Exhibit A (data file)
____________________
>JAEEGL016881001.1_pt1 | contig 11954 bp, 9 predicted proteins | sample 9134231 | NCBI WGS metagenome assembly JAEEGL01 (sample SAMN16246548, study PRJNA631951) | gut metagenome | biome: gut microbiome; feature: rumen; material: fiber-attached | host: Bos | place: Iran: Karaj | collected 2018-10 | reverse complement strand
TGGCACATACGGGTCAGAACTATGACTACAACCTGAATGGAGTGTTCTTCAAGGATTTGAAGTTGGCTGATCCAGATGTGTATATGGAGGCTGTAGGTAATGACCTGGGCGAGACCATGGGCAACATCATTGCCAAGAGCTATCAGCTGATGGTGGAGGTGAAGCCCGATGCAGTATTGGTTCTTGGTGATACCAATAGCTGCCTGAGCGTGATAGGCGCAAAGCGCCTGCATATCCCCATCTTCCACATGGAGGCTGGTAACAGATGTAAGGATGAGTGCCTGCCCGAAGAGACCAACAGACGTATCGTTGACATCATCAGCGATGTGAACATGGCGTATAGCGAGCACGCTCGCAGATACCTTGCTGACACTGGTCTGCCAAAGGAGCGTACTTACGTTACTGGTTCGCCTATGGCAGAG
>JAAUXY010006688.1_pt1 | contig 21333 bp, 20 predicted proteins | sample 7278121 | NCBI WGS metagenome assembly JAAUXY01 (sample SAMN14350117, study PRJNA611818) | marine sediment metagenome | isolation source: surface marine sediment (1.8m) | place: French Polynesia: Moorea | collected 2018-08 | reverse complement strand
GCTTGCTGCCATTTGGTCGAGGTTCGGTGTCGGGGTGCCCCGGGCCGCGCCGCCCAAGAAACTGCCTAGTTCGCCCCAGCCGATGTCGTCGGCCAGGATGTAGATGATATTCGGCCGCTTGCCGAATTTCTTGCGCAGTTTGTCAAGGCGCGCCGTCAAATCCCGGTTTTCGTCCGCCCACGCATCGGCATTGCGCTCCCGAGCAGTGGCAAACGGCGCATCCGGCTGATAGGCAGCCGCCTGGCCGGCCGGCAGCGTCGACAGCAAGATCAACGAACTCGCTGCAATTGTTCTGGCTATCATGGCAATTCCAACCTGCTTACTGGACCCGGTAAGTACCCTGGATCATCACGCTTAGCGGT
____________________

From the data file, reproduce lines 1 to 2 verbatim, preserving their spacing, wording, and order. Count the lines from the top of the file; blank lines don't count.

>JAEEGL016881001.1_pt1 | contig 11954 bp, 9 predicted proteins | sample 9134231 | NCBI WGS metagenome assembly JAEEGL01 (sample SAMN16246548, study PRJNA631951) | gut metagenome | biome: gut microbiome; feature: rumen; material: fiber-attached | host: Bos | place: Iran: Karaj | collected 2018-10 | reverse complement strand
TGGCACATACGGGTCAGAACTATGACTACAACCTGAATGGAGTGTTCTTCAAGGATTTGAAGTTGGCTGATCCAGATGTGTATATGGAGGCTGTAGGTAATGACCTGGGCGAGACCATGGGCAACATCATTGCCAAGAGCTATCAGCTGATGGTGGAGGTGAAGCCCGATGCAGTATTGGTTCTTGGTGATACCAATAGCTGCCTGAGCGTGATAGGCGCAAAGCGCCTGCATATCCCCATCTTCCACATGGAGGCTGGTAACAGATGTAAGGATGAGTGCCTGCCCGAAGAGACCAACAGACGTATCGTTGACATCATCAGCGATGTGAACATGGCGTATAGCGAGCACGCTCGCAGATACCTTGCTGACACTGGTCTGCCAAAGGAGCGTACTTACGTTACTGGTTCGCCTATGGCAGAG